Treat others as you’d like to be treated. So counsels the Golden Rule, dating back two-thousand years before the birth of Christianity.
It’s a prominent ethical tradition cultivating the development of character and purportedly providing for a peaceful society.
By treating others with kindness, we hope, and perhaps expect, respectful reciprocity.
Yet how do we feel when the Golden Rule is thoughtlessly tarnished? Particularly through willful disregard.
Certainly unfairly treated, reasonably justifying the expression of negative emotions.
Might we even conclude others treating us poorly represents their own impoverished self-worth?
Or possibly there’s another interpretation for our thorny thoughts.
As we read in A Course in Miracles:
Unfairness and attack are one mistake, so firmly joined that where one is perceived the other must be seen. You cannot be unfairly treated. The belief you are is but another form of the idea you are deprived by someone not yourself. (T-26.X.3)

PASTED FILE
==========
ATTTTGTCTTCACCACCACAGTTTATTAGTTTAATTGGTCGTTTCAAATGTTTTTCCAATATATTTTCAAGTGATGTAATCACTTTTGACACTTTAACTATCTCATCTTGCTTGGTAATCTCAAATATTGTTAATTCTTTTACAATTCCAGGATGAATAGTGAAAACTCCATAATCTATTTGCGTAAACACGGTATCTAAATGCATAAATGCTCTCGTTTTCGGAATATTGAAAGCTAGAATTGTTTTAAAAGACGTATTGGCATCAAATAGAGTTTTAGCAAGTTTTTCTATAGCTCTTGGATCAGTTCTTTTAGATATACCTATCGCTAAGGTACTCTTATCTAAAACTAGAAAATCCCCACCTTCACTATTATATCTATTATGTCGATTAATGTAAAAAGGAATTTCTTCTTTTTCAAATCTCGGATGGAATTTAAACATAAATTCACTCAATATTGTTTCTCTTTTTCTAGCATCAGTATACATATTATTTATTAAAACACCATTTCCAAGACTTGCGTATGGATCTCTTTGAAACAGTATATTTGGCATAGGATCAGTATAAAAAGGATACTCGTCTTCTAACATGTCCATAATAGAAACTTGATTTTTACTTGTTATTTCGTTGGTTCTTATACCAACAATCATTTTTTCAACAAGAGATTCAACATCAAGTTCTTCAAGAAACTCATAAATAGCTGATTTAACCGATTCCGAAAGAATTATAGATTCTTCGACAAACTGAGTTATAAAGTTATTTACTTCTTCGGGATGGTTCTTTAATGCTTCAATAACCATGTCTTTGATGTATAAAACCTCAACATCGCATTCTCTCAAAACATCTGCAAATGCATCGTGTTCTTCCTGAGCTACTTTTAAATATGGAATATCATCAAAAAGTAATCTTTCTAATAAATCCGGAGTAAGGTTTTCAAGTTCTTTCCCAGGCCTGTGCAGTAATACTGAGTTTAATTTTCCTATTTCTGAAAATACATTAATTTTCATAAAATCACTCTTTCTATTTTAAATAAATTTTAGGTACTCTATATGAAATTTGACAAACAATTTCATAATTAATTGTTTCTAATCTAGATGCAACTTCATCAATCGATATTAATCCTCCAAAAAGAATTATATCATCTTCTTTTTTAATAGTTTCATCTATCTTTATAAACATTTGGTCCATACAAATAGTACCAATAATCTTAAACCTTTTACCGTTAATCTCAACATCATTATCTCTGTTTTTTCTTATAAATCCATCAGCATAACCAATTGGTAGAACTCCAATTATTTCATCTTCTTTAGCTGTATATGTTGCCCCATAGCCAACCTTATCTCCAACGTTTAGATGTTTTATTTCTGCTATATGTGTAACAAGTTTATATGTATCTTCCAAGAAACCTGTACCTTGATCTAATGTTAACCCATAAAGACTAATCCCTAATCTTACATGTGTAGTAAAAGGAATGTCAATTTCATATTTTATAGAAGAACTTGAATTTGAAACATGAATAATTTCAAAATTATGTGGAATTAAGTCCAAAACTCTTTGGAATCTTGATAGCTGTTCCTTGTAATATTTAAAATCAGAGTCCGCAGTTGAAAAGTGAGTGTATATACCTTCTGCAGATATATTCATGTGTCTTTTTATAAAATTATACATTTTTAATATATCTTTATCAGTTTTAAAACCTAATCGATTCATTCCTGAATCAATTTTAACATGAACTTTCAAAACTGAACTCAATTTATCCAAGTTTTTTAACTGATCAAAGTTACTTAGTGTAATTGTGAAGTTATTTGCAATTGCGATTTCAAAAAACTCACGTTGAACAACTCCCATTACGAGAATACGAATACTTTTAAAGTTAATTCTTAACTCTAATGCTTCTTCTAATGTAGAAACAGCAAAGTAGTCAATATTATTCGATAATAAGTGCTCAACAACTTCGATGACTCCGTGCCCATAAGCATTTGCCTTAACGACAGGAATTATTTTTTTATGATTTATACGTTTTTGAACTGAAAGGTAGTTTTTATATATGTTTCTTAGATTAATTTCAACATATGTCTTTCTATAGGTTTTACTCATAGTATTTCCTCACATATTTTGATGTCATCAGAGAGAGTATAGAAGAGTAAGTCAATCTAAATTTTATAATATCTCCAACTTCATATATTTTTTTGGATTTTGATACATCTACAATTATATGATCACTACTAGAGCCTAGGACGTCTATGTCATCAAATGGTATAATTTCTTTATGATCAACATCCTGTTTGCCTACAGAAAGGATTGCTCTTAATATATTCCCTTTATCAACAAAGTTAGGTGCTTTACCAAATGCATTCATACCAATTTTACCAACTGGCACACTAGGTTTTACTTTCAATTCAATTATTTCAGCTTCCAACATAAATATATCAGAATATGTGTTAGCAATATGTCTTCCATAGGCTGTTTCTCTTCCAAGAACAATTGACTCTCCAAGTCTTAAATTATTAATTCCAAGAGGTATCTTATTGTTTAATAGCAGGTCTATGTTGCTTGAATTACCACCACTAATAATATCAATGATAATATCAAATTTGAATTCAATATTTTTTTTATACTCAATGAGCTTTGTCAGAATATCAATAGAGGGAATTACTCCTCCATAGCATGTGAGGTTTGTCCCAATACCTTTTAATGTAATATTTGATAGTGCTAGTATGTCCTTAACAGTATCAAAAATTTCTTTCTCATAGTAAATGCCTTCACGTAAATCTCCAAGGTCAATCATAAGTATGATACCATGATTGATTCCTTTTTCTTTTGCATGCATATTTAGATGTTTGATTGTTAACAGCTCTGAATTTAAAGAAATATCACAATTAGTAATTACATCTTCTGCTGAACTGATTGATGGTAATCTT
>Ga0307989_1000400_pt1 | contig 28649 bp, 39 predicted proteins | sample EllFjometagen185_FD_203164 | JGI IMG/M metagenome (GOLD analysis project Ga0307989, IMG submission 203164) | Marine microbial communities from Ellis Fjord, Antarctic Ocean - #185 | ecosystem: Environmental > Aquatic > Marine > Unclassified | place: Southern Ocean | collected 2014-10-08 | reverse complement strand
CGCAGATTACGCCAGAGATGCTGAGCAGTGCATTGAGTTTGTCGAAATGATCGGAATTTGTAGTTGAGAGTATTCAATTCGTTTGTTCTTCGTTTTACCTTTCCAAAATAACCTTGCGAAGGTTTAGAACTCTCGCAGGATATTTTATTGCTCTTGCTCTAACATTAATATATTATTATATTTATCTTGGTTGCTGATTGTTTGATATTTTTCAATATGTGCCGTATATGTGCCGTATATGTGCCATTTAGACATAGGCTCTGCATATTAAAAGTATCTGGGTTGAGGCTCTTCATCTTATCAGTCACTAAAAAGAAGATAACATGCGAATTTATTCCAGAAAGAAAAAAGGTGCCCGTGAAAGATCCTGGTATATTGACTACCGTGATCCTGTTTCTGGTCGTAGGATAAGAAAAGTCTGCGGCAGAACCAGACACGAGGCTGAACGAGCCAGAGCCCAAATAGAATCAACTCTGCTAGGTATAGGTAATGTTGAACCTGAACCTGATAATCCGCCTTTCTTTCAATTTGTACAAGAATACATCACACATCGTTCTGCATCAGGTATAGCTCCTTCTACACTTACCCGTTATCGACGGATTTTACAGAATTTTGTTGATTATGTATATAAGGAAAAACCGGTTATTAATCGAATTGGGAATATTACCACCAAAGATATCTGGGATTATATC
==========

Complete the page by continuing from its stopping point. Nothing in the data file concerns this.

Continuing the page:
How others regard us does not display their internal disposition; it mirrors our own. They show us ourselves.
Any anger, annoyance, or disappointment we experience has nothing to do with the behavior of others. We are upset with what they remind us of within. They present a picture of ourselves, from which we rabidly recoil.
We cannot experience a reflection of love and concurrently harbor any negativity toward anyone or any-thing. A repellent reaction masks an inwardly venomous view. As the course further reveals, deeply within we believe ourselves to be “the home of darkness.”
But that need not be.
There is a way of walking in the world full of lightness and peace. Where the behavior of others has no bearing on our divine disposition. And that’s by changing perception, wonderfully encapsulated in these lovely lines:
When you meet anyone, remember it is a holy encounter. As you see him you will see yourself. As you treat him you will treat yourself. As you think of him you will think of yourself. Never forget this, for in him you will find yourself or lose yourself. ( T-8.III.4)
Join me in Thursday’s class where we’ll explore how others mirror our self, and lessons we can practice to attain blissful peace. I look forward to seeing you then.